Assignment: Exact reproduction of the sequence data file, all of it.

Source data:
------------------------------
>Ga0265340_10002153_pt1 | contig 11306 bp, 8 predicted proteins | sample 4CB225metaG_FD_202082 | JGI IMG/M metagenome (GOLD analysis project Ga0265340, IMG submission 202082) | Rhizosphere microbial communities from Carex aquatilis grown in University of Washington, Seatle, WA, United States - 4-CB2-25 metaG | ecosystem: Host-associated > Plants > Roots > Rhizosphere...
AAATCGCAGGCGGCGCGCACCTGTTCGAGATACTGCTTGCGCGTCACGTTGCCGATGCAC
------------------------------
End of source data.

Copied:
>Ga0265340_10002153_pt1 | contig 11306 bp, 8 predicted proteins | sample 4CB225metaG_FD_202082 | JGI IMG/M metagenome (GOLD analysis project Ga0265340, IMG submission 202082) | Rhizosphere microbial communities from Carex aquatilis grown in University of Washington, Seatle, WA, United States - 4-CB2-25 metaG | ecosystem: Host-associated > Plants > Roots > Rhizosphere...
AAATCGCAGGCGGCGCGCACCTGTTCGAGATACTGCTTGCGCGTCACGTTGCCGATGCAC